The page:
Horses play a significant role in the Lord of the Rings movies. One of the best equestrian scenes is the chase between the Nazgûl and Arwen in The Fellowship of the Ring. Frodo has been stabbed by a Mordor blade and is slowly dying as Arwen rushes him to Rivendell on her horse.
The chase scene, where Arwen and Frodo are fleeing from the Riders has some incredible riding. Here is the scene from the movie:
Have you ever wondered about the story behind these fictional horses? Or the real-life horses in these incredible movie scenes?
Today I wanted to dig into the story of Arwen’s horse. Not only because the movie dramatically changed this part of the story, but also because I wanted to learn more about the white horse used in these movie scenes.
Asfaloth in Lord of the Rings
In the movies Arwen’s character is actually a combination of Arwen (Aragorn’s love interest in the books) and another character named Glorfindel (a male elf warrior).
The original story by J.R.R. Tolkien has Glorfindel finding Aragorn and the Hobbits on their way to Rivendell. Then it is Glorfindel’s horse, Asfaloth, who carries Frodo to Rivendell. When the Nazgûl are almost upon them, Glorfindel commands his steed to carry Frodo to safety. And he does.
That’s right, the horse rescues Frodo, not the elf.
In the book, this scene unfolds about halfway through the chapter titled, “Flight to the Ford.” It reads:
[Glorfindel] searched the wound on Frodo’s shoulder… and his face grew graver, as if what he learned disquieted him…. “You shall ride my horse,” said Glorfindel. “I will shorten the stirrups up to the saddle-skirts, and you must sit as tight as you can. But you need not fear: my horse will not let any rider fall that I command him to bear. His pace is light and smooth; and if danger presses too near, he will bear you away with a speed that even the black steeds of the enemy cannot rival.” Lord of the Rings, pg 227
After Frodo mounts the horse, he continues with Glorfindel and the rest of the party for some time as they make their way to Rivendell. Eventually the enemy catches up to them though:
One moment Glorfindel turned and listened, then he sprang forward with a loud cry. “Fly!” he called, “Fly! The enemy is upon us!”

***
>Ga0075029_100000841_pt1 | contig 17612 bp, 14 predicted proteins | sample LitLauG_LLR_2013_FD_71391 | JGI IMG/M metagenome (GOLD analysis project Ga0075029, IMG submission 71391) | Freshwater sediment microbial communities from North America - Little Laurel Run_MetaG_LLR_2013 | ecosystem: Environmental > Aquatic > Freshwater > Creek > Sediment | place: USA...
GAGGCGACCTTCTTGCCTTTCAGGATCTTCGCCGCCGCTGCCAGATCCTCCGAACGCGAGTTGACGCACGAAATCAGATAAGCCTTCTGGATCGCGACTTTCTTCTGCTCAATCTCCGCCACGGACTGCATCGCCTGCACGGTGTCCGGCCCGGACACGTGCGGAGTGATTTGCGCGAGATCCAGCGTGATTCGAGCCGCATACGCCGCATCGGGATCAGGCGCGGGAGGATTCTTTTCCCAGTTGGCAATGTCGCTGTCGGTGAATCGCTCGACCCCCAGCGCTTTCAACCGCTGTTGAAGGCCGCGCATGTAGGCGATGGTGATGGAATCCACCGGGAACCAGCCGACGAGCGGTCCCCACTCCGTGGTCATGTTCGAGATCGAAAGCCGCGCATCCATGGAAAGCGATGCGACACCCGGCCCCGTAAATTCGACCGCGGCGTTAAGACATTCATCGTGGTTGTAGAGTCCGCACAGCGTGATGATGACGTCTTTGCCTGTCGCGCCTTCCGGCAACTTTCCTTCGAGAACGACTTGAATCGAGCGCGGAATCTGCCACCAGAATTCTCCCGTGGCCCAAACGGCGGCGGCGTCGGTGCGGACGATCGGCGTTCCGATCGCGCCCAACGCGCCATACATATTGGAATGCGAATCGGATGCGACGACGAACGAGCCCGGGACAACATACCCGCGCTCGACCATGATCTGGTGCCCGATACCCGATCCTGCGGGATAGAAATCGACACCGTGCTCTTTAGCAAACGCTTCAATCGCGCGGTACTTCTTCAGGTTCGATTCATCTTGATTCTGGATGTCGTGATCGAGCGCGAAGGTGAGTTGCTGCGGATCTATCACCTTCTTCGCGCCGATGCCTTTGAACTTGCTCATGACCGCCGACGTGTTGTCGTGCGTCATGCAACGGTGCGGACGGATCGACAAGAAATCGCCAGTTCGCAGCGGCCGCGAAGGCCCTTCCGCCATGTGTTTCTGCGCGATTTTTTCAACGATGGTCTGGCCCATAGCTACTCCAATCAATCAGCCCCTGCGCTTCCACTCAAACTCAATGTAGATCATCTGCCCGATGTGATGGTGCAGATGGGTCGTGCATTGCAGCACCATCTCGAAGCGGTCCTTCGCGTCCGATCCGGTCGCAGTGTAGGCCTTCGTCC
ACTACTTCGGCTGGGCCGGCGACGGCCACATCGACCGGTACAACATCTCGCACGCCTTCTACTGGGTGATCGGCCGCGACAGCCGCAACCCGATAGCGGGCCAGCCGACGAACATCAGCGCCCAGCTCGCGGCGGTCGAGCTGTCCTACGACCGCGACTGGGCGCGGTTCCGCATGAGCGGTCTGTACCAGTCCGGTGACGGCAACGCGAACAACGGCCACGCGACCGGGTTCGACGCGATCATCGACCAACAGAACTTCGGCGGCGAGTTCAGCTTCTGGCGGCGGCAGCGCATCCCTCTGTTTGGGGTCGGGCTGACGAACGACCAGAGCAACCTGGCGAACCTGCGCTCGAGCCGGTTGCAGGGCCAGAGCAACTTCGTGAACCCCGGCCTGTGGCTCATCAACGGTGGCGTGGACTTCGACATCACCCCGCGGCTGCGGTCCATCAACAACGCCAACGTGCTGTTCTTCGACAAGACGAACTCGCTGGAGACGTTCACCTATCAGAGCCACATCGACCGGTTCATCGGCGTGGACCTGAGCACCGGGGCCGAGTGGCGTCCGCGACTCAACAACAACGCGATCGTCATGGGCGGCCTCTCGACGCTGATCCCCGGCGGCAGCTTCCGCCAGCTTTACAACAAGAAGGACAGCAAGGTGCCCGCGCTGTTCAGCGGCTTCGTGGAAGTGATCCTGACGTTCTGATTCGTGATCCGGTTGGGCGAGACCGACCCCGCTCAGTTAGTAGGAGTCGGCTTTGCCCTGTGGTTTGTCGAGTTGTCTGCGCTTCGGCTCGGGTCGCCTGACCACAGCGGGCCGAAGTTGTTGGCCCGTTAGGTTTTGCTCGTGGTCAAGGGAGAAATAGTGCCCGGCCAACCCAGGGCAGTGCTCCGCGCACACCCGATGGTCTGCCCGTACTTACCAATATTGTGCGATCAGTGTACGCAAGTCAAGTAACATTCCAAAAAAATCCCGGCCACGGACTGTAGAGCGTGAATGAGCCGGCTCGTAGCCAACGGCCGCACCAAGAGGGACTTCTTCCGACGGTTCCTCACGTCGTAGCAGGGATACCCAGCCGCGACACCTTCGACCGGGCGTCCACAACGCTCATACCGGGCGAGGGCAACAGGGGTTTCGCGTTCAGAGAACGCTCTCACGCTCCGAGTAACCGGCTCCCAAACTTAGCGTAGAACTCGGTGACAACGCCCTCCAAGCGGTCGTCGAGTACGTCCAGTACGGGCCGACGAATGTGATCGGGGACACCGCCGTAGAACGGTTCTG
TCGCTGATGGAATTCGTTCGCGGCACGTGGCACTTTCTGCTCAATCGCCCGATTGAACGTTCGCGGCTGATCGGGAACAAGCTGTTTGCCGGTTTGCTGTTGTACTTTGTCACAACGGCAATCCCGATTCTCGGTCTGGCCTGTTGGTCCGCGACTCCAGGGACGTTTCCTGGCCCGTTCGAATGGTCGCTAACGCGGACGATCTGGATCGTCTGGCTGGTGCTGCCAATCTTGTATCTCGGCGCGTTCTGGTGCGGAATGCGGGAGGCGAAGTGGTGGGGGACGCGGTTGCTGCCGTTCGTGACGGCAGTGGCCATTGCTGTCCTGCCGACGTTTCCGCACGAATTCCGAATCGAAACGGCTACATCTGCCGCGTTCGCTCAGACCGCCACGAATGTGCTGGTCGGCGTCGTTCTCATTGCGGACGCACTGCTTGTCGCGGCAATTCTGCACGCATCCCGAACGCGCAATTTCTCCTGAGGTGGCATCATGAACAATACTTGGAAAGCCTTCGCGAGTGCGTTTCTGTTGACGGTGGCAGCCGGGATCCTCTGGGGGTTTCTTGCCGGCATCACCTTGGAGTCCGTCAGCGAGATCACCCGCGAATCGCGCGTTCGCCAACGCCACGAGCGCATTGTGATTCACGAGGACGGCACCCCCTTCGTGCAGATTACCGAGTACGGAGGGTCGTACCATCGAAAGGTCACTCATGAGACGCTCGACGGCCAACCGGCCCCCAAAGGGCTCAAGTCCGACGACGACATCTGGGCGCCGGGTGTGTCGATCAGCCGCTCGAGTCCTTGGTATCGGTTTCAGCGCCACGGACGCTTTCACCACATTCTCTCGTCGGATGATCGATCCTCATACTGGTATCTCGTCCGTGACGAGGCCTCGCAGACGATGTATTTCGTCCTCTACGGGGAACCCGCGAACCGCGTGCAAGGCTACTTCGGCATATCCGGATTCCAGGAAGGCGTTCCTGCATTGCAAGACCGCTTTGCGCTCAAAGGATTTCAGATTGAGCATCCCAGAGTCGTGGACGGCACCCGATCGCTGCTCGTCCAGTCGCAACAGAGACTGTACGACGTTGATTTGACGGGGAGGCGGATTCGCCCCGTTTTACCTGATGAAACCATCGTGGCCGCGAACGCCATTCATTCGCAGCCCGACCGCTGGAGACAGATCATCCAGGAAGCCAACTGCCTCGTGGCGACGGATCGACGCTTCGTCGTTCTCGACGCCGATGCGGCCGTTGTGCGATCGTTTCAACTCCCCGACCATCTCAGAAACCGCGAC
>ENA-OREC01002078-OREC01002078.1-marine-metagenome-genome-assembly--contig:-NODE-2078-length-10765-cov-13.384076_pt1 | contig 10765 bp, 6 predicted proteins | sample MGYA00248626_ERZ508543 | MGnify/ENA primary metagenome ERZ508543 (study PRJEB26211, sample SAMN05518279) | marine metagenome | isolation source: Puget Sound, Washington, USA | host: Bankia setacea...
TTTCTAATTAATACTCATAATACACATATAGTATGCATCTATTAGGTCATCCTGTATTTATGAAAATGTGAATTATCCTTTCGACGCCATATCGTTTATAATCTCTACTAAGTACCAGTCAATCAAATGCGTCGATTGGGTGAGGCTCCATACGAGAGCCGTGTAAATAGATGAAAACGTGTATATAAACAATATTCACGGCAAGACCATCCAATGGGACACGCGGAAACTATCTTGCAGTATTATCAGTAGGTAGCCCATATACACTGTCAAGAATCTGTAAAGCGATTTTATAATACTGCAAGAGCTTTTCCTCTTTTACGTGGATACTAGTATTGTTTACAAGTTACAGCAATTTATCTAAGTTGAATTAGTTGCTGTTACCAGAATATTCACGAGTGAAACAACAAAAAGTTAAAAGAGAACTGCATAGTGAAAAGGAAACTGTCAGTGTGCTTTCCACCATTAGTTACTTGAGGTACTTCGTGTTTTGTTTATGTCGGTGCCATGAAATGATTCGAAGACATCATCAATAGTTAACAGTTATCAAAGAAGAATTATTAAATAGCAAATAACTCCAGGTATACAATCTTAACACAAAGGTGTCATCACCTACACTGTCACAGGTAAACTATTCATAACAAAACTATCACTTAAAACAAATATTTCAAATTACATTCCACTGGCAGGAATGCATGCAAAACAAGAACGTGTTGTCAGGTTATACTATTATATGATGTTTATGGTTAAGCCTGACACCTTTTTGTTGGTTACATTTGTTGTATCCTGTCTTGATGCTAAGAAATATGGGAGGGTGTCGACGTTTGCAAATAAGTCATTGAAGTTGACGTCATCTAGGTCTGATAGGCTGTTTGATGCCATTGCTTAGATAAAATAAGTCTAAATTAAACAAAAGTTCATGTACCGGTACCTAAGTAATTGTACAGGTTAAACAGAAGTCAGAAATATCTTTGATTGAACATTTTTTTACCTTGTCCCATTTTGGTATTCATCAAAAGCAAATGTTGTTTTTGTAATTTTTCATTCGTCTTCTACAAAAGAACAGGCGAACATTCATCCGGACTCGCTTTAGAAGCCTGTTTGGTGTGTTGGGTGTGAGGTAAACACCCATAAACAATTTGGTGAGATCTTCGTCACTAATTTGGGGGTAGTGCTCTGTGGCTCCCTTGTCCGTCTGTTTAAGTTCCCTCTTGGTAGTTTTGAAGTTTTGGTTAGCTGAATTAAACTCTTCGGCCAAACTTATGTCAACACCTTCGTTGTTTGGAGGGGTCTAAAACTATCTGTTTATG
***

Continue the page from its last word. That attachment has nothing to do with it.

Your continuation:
The white horse leaped forward…[Frodo] reined his horse in, and halted, swaying in the saddle.
“Ride forward! Ride!” cried Glorfindel to Frodo.
He did not obey at once, for a strange reluctance seized him… “Ride on! Ride on!” cried Glorfindel, and then loud and clear he called to the horse in the elf-tongue: noro lim, noro lim Asfaloth!
At once the horse sprang away and sped like the wind along the last lap of the Road. At the same moment the black horses leaped down the hill in pursuit…Frodo could no longer see his friends. .. He shut his eyes and clung to the horse’s mane. The wind whistled in his ears and the bells upon the harness rang wild and shrill… the elf-horse speeding as if on wings, passed right before the face of the foremost Rider.
Frodo heard a splash of water… He was across the Ford.Lord of the Rings, pgs 229-230.
As you can see, this scene is completely different in the movies. And while it is nice to have a brave female warrior rescuing Frodo, a part of me would have rather seen the horse do all the rescuing, as intended.
The Real Life Horse
Even though the story was changed for the movie, the fact remains there is some remarkable riding in that film – not to mention many beautiful horses. In fact, three separate Andalusian horses were used to play Asfaloth in the movie:
- Florian – A white Andalusian stallion who was later purchased by Viggo Mortenson and gifted to Jane Abbot, the stuntwoman who rode him in the film. Here is a great blog post about a woman meeting Jane & Florian back in 2015. As of December 2020 this horse is still alive.
- Hero – Used for high speed chases. I wasn’t able to find out what happened to this horse, but according to articles quoting Viggo Mortenson (linked above), this horse has passed.
- Odie – Used for scenes in which Arwen was unhorsed. I also couldn’t find out what happened to him. He has also passed away.